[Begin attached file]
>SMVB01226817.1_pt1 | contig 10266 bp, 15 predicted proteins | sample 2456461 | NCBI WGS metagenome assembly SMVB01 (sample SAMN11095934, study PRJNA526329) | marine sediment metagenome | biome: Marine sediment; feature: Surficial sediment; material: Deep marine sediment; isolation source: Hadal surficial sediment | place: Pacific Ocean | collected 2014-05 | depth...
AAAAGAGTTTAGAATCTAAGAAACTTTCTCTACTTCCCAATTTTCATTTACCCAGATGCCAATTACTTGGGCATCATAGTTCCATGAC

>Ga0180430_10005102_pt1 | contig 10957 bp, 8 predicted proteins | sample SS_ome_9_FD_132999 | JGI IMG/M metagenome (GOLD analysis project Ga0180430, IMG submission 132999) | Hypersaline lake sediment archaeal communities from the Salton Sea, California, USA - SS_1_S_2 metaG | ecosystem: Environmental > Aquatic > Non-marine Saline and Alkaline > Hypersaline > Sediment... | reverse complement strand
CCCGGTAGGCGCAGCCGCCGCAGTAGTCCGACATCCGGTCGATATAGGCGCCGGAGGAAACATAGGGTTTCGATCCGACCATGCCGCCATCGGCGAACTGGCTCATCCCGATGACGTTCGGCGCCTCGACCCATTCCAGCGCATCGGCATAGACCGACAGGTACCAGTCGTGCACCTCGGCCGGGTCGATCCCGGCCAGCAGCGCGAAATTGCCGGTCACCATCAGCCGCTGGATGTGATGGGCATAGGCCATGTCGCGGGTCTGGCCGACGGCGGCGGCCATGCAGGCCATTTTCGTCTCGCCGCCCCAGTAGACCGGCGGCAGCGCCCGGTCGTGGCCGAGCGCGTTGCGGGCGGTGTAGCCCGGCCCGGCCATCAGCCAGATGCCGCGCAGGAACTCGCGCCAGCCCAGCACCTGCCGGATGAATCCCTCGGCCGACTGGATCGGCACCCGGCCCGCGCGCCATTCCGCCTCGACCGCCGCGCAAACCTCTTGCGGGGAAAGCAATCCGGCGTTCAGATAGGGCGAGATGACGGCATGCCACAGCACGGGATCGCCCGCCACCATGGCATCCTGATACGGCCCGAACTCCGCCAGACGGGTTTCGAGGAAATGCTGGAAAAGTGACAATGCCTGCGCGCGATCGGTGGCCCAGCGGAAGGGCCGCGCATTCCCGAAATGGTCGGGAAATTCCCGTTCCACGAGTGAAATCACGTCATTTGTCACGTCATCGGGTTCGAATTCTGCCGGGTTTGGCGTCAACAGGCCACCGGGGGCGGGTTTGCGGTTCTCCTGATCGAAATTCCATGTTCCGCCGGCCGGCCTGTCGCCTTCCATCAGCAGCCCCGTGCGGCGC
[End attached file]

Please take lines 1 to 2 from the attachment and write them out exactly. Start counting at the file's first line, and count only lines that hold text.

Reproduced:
>SMVB01226817.1_pt1 | contig 10266 bp, 15 predicted proteins | sample 2456461 | NCBI WGS metagenome assembly SMVB01 (sample SAMN11095934, study PRJNA526329) | marine sediment metagenome | biome: Marine sediment; feature: Surficial sediment; material: Deep marine sediment; isolation source: Hadal surficial sediment | place: Pacific Ocean | collected 2014-05 | depth...
AAAAGAGTTTAGAATCTAAGAAACTTTCTCTACTTCCCAATTTTCATTTACCCAGATGCCAATTACTTGGGCATCATAGTTCCATGAC